Taxonomy term

oceanography

Oceanographers solve mysterious beach explosion

Late on the morning of Saturday, July 11, 2015, Kathleen Danise, a 60-year-old nurse and grandmother from Waterbury, Conn., was enjoying a sunny day at Salty Brine State Beach on the shores of Block Island Sound in Narragansett, R.I., when an explosion knocked her from her beach chair. She landed a few meters away near a rock jetty, unconscious and suffering a concussion, two fractured ribs and bruising for which she was hospitalized overnight.
 
29 Dec 2015

Ocean oxygen levels control seafloor carbon burial

Residual organic carbon from dead marine phytoplankton and other oceanic life can follow two pathways: It can be deeply buried in seafloor sediments or it can be oxidized, either in the water column or in shallow sediment layers. The balance between these two processes and the extent of organic carbon burial over time are crucial in the global carbon cycle, but a complete understanding of the factors and rates controlling organic carbon burial versus oxidation in the oceans has been lacking. In a recent study in Geology, scientists improved on an approach to quantify organic carbon oxidation and provided a glimpse of marine organic carbon burial in the Precambrian, when the oceans were anoxic and Earth’s atmosphere was in the early stages of oxygenation.
 
05 Dec 2015

No laughing matter: Ocean nitrous oxide emissions greater than thought

Nitrous oxide is a potent greenhouse gas and, since the banning of chlorofluorocarbons in 1987, it has become the main driver of ozone loss from the stratosphere. Most atmospheric nitrous oxide is emitted from agricultural land and soils, but roughly a third is thought to come from the ocean. However, marine sources and sinks of the gas are not well understood. 
 
27 Nov 2015

Opalescent pools shimmer beneath Santorini

With its bright blue waters and dramatic cliffside villas, Santorini, Greece, is an idyllic vacation destination, but lurking beneath the Aegean waves lay the remains of one of the most active volcanoes in human history. Because of its eruptive past and proximity to population centers, the Santorini Caldera is closely monitored, but a recent expedition revealed something never before seen there or anywhere else: shimmering opalescent pools of carbon dioxide sequestered on the seafloor.
 
15 Nov 2015

Ocean 'sneezes' spread algae-infecting virus

Microscopic phytoplankton, or microalgae, permeate ocean surfaces, sometimes forming huge blooms visible from space. Nutrient concentrations in seawater are known to regulate such blooms, which play a major role in oceanic food chains and carbon cycling, and occasionally prove harmful to other marine life as well as humans. Less understood are the other factors that influence a bloom’s onset and demise. New research sheds light on one such influence, demonstrating that an algae-infecting virus can become airborne and travel long distances, potentially infecting and eradicating parts of a bloom hundreds of kilometers away.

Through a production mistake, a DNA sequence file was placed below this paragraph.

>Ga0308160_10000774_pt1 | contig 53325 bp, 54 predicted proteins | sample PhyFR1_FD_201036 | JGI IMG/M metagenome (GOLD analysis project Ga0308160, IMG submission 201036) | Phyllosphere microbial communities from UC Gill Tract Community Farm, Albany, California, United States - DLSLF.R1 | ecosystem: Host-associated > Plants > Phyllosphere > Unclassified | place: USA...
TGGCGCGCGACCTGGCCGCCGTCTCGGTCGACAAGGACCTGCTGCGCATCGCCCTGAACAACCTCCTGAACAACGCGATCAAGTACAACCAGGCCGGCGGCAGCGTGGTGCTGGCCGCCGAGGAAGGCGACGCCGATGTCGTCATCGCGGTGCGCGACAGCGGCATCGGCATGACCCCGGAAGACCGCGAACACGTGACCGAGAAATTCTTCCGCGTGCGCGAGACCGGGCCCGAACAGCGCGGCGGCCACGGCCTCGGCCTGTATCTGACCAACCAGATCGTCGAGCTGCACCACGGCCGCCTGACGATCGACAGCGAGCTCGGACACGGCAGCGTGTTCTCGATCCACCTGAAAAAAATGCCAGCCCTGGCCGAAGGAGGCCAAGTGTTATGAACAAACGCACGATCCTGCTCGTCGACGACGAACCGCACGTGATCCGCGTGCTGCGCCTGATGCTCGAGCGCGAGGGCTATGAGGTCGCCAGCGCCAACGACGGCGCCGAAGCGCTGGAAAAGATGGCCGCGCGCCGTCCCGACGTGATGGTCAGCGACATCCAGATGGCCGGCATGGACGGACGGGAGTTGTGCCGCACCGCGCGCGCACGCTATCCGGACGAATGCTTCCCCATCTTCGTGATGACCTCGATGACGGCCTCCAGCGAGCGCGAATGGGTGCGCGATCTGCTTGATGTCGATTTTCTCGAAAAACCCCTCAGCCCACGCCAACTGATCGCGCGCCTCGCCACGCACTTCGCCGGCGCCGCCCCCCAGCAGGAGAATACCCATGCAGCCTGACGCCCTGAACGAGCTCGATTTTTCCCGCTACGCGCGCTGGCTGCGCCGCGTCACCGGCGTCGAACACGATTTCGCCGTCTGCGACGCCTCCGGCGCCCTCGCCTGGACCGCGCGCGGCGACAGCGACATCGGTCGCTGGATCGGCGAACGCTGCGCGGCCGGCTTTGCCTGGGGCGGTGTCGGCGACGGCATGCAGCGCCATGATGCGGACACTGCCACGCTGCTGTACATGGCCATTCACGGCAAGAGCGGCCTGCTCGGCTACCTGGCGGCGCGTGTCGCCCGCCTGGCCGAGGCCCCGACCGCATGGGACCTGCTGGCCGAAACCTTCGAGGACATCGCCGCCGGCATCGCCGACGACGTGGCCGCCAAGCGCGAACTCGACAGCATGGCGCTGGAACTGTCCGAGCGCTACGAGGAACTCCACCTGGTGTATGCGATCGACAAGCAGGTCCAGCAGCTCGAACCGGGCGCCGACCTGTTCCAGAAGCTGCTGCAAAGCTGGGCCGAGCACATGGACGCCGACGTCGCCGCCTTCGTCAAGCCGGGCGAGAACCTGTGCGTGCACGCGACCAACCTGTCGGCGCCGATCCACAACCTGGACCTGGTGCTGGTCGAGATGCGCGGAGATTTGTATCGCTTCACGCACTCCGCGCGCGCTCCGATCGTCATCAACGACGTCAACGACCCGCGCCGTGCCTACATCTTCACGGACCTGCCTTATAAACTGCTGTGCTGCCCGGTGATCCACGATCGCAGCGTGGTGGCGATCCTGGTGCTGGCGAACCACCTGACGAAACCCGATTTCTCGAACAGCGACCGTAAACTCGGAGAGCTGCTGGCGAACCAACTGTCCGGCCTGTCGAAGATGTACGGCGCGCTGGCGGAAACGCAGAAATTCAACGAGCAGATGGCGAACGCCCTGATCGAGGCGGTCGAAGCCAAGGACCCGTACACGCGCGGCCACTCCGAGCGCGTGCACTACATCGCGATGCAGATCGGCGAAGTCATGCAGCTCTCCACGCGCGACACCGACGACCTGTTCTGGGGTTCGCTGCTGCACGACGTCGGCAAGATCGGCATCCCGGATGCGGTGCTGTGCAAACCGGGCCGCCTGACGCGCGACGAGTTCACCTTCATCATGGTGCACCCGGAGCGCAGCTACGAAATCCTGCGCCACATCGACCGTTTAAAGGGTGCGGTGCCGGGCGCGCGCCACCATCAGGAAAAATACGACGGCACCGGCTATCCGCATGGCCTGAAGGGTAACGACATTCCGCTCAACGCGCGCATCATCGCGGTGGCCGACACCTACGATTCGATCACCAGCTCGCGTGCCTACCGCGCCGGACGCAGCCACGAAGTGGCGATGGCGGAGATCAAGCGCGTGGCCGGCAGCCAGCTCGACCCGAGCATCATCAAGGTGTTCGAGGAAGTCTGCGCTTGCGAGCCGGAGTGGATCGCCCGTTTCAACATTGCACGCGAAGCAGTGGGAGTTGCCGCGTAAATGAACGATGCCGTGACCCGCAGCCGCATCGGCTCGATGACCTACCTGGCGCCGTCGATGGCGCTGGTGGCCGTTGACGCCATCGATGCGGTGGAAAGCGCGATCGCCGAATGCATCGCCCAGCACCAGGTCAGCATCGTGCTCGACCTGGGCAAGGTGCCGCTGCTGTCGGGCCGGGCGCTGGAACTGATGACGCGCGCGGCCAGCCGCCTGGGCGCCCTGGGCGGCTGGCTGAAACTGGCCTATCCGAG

27 Aug 2015

Counting 'tree' rings in fish skulls provides climate clues

Most fish have little structures in their skulls that record growth patterns — periods of feast and famine — just like tree rings. Now, scientists are using these structures, called otoliths, to show how fish size may decrease as a result of a changing ocean. 

16 Jun 2015

Down to Earth With: Marine Geophysicist Maya Tolstoy

Growing up in Scotland, Maya Tolstoy was drawn to the theater, and even briefly considered majoring in the subject in college. Instead, she chose to follow another lifelong passion and became a marine geophysicist.

21 May 2015

Sharks collect storm data

Sharks are among the planet’s most prolific travelers, with some species swimming up to 50 kilometers a day in search of food and mates. Now, a program at the University of Miami plans to harness these top predators’ wandering ways to help study hurricanes.

06 Mar 2015

Benchmarks: February 17, 1977: Hydrothermal vents are discovered

In early February 1977, as scientists aboard the research vessel (R/V) Knorr made their way across the Pacific waters off the northwest coast of South America, they had reason to suspect their expedition might find the success that had eluded others. Previous missions had identified their destination — a site on the ocean surface about 330 kilometers northeast of the Galápagos Islands, below which two tectonic plates rift apart — as a promising location from which to search for their intended target. Once there, the researchers would deploy a variety of tools, including manned and unmanned submersibles, to the ocean bottom in the hopes of directly spotting hydrothermal vents.

17 Feb 2015

Wealth of seafloor features emerges from new survey

A new survey of Earth’s deep ocean — 80 percent of which remains unmapped — has revealed a wealth of previously unknown features, including thousands of seamounts as well as a variety of undersea tectonic features that are either buried under too much sediment or were simply too small to be seen before.

14 Feb 2015

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